1. A space between objects, points, or units, especially when making uniform amounts of separation: We set up hurdles at intervals of 15 yards around the track.
2. An amount of time between events, especially of uniform duration separating events in a series: We ran laps at 30-second intervals.
3. A segment of an athletic workout in which an athlete runs, swims, or does other exercise over a series of predetermined distances at regular time increments with intermittent rests.
a. A set of numbers consisting of all the numbers between a pair of given numbers along with either, both, or none of the endpoints.
b. A closed interval.
c. An open interval.
d. A half-open interval.
e. A line segment representing the set of numbers in an interval.
5. Chiefly British An intermission, as between acts of a play.
6. Music The difference, usually expressed in the number of steps, between two pitches.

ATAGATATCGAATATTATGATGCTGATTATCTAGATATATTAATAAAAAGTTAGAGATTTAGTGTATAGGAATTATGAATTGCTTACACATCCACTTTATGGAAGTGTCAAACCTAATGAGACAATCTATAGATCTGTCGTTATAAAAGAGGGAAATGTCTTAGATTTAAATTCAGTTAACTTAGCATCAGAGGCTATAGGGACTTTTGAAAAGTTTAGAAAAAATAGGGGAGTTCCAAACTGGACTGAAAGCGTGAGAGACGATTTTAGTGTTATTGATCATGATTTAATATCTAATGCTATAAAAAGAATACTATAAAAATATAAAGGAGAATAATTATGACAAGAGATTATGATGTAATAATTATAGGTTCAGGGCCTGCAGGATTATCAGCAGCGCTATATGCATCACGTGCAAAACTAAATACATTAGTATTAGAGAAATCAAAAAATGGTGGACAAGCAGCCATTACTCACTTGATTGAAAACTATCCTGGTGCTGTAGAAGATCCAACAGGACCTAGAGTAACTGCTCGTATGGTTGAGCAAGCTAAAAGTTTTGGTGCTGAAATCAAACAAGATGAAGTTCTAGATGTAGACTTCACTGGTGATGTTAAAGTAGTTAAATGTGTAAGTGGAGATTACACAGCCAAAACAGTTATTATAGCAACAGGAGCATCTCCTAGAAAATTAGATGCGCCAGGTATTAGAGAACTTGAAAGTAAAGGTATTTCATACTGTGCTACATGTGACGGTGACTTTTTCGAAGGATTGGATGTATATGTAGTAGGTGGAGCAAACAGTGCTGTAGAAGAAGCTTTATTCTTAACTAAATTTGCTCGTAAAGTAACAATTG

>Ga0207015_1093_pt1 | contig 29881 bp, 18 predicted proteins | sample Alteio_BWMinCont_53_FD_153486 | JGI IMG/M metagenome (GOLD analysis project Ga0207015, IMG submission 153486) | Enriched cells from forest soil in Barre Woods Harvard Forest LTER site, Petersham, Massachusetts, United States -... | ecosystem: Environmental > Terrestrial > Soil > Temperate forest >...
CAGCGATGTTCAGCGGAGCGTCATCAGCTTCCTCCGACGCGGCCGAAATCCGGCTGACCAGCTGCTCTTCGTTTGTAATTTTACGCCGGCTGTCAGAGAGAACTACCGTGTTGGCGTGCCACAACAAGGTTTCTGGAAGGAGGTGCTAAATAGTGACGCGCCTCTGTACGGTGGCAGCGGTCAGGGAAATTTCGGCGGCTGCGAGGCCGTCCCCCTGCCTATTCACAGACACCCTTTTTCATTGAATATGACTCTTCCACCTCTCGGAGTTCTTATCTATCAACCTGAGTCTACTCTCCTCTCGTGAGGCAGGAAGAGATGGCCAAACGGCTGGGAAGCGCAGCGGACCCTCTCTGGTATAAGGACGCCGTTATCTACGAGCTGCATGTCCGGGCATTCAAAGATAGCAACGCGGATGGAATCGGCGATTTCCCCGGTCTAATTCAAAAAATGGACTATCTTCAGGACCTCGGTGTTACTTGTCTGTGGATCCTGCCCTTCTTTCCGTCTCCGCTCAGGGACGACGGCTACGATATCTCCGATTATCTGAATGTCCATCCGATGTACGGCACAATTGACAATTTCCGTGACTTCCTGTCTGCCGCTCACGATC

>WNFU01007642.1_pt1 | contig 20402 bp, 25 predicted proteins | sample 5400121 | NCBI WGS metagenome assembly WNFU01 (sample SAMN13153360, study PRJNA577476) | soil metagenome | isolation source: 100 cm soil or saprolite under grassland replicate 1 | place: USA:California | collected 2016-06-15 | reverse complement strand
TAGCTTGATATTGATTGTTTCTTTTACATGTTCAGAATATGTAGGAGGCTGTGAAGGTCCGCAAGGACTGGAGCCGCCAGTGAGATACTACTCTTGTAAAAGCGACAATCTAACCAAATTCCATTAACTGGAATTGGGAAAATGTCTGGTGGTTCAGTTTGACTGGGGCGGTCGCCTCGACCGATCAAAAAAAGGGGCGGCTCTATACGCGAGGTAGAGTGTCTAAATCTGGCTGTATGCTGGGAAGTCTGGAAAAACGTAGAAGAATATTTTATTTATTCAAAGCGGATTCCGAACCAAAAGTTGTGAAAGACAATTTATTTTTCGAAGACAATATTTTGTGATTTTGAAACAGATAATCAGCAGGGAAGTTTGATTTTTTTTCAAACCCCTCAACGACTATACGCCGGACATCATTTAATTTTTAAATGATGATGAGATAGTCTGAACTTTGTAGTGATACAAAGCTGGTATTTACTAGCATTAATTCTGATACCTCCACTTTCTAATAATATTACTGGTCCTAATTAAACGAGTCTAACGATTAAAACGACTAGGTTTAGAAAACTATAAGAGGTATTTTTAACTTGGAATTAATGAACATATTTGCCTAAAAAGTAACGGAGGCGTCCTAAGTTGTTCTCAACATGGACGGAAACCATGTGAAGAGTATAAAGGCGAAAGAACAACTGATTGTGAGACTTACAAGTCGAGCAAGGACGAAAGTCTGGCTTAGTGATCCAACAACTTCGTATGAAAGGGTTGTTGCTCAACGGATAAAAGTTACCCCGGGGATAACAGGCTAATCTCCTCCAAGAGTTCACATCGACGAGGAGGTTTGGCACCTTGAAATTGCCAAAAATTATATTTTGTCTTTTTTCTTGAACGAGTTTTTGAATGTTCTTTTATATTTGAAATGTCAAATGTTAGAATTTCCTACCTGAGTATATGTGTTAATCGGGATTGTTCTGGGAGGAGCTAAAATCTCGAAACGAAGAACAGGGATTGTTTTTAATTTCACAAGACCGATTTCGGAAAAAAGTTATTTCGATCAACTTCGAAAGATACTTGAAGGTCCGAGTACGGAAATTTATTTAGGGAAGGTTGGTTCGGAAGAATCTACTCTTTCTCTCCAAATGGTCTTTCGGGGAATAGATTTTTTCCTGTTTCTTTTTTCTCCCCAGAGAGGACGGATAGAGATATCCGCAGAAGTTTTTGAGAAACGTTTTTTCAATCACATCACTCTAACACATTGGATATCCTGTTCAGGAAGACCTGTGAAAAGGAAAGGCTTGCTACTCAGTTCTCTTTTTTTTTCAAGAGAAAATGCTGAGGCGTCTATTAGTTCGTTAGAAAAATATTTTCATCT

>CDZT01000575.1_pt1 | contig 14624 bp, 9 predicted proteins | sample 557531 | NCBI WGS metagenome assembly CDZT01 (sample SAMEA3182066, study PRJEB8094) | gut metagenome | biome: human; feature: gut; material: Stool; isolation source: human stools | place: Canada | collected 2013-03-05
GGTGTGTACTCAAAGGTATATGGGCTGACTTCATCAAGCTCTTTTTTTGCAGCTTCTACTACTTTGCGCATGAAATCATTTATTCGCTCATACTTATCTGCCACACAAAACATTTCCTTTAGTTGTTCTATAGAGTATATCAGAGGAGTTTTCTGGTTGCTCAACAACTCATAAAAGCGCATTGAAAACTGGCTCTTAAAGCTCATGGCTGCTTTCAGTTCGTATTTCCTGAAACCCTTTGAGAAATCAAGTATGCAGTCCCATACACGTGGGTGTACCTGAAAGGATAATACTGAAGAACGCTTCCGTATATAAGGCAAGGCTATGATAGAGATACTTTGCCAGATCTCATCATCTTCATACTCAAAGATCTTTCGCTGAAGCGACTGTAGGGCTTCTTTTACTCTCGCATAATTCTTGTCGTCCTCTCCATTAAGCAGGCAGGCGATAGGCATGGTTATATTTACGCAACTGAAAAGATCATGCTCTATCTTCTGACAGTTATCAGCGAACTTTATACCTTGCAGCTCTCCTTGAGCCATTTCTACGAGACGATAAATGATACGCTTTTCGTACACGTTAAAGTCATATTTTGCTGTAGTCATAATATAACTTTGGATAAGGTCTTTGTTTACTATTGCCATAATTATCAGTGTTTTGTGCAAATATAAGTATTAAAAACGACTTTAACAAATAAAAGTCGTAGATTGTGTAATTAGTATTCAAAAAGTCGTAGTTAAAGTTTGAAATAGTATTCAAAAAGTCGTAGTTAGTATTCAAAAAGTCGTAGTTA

In a series separated by space or time: trees planted at intervals; coughing at intervals.
[Middle English intervalle, from Old French, from Latin intervallum : inter-, inter- + vallum, rampart.]
in′ter·valic, in′ter·vallic (-vălĭk) adj.
The American Heritage® Dictionary of the English Language, Fifth Edition copyright ©2019 by Houghton Mifflin Harcourt Publishing Company. All rights reserved.
Indo-European & Semitic Roots Appendices
Thousands of entries in the dictionary include etymologies that trace their origins back to reconstructed proto-languages. You can obtain more information about these forms in our online appendices:
The Indo-European appendix covers nearly half of the Indo-European roots that have left their mark on English words. A more complete treatment of Indo-European roots and the English words derived from them is available in our Dictionary of Indo-European Roots.